Table of Contents

Research Handbook on the Economics of Labor and Employment Law

Research Handbook on the Economics of Labor and Employment Law

Research Handbooks in Law and Economics series

Edited by Cynthia L. Estlund and Michael L. Wachter

This Research Handbook assembles the original work of leading legal and economic scholars, working in a variety of traditions and methodologies, on the economic analysis of labor and employment law. In addition to surveying the current state of the art on the economics of labor markets and employment relations, the volume’s 16 chapters assess aspects of traditional labor law and union organizing, the law governing the employment contract and termination of employment, employment discrimination and other employer mandates, restrictions on employee mobility, and the forum and remedies for labor and employment claims.

Chapter 9: Bias and the law of the workplace

Christine Jolls

Subjects: economics and finance, labour economics, law and economics, law - academic, law and economics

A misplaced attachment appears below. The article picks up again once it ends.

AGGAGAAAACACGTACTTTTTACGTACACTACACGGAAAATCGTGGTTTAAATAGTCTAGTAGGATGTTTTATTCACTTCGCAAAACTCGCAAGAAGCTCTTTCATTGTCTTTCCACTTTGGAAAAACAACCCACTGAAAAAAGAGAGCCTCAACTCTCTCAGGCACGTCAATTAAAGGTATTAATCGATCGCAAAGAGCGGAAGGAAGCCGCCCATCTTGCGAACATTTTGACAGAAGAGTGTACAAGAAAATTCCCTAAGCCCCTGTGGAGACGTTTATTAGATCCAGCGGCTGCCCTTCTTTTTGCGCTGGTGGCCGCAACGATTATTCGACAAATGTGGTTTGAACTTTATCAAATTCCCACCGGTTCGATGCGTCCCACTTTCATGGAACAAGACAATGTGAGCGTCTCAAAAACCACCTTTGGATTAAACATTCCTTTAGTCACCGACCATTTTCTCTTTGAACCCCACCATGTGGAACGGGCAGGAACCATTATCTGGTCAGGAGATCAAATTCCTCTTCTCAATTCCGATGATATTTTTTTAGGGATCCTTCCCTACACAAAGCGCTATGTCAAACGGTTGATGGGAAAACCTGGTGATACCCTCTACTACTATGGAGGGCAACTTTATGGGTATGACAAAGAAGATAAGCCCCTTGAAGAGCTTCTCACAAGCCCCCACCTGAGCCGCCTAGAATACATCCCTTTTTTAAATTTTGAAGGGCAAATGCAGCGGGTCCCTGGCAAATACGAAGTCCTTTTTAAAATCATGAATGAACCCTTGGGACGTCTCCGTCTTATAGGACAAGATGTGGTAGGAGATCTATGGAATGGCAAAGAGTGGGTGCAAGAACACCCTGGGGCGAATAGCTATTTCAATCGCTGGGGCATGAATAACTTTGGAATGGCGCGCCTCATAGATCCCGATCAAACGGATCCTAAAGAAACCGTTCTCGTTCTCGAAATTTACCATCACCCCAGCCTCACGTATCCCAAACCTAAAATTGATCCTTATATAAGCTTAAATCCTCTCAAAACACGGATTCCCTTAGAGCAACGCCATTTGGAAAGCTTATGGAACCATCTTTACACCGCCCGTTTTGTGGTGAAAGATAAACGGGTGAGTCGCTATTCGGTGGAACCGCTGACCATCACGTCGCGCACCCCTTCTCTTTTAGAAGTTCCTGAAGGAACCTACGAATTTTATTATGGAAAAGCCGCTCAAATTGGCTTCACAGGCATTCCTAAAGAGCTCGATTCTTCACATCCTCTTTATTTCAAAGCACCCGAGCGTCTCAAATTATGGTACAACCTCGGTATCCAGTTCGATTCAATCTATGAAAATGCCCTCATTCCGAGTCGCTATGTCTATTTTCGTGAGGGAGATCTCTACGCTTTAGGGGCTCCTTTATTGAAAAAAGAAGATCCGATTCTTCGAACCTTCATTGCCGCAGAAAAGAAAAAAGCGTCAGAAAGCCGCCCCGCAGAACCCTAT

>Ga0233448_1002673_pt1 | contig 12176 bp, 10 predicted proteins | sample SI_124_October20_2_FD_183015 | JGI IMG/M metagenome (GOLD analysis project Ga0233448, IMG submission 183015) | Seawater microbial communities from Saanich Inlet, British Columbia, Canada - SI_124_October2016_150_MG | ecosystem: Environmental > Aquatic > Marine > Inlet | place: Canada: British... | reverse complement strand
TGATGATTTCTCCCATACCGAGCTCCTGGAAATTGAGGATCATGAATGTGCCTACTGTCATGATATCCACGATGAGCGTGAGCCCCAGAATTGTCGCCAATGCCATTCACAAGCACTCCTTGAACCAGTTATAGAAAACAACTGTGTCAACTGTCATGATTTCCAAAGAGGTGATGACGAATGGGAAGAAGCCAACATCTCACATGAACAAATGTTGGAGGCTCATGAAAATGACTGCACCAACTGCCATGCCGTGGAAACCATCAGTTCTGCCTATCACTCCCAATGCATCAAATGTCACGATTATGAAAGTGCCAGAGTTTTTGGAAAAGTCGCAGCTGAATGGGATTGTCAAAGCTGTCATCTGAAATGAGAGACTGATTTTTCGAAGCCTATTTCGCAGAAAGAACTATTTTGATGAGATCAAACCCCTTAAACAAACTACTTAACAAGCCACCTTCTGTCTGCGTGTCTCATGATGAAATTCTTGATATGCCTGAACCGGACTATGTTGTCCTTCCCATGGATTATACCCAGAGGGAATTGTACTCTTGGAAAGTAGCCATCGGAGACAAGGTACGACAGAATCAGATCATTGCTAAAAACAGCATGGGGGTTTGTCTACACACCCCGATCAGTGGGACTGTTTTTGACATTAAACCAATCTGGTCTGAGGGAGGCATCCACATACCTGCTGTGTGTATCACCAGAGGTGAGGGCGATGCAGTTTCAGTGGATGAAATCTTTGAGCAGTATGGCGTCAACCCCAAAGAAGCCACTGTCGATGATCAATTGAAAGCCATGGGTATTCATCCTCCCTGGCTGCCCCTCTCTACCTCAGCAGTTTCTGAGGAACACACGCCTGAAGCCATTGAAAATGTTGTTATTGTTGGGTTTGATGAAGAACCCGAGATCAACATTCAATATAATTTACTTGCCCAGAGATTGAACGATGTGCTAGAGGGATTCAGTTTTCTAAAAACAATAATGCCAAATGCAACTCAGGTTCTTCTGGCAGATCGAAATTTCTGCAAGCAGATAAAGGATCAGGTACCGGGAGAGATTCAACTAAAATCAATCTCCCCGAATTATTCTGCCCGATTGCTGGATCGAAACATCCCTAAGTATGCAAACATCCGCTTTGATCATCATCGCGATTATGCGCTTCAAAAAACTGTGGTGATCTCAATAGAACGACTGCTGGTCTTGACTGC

Shortly after noon on July 16, 2009, Henry Louis Gates, Jr., a well-known African- American professor at Harvard University, was arrested at his home after a verbal confrontation with a Cambridge police officer who was investigating a call about a possible burglary. Gates returned home from a trip to China to find the front door to his home jammed. With help from his driver, Gates forced the door open and entered the house. After neighbor Lucia Whalen called the Cambridge police to report that two men may have been breaking into the house, Sergeant James Crowley and several other Cambridge police officers arrived on the scene. The key details of what occurred next differ between Crowley and Gates. Crowley reported that Gates was aggressive, yelling very loudly, threatening Crowley repeatedly, and refusing to follow Crowley’s instruction that Gates step outside. Gates’s account of the incident indicated that Crowley repeatedly refused to provide his name and badge number upon Gates’s request (Olopade 2009). What is certain is that the incident ended with the arrest of the fifty-eight-year-old professor for disorderly conduct. Would a hypothetical fifty-eight-year-old white man in Gates’s situation have been asked to step outside upon the police’s arrival at the house?

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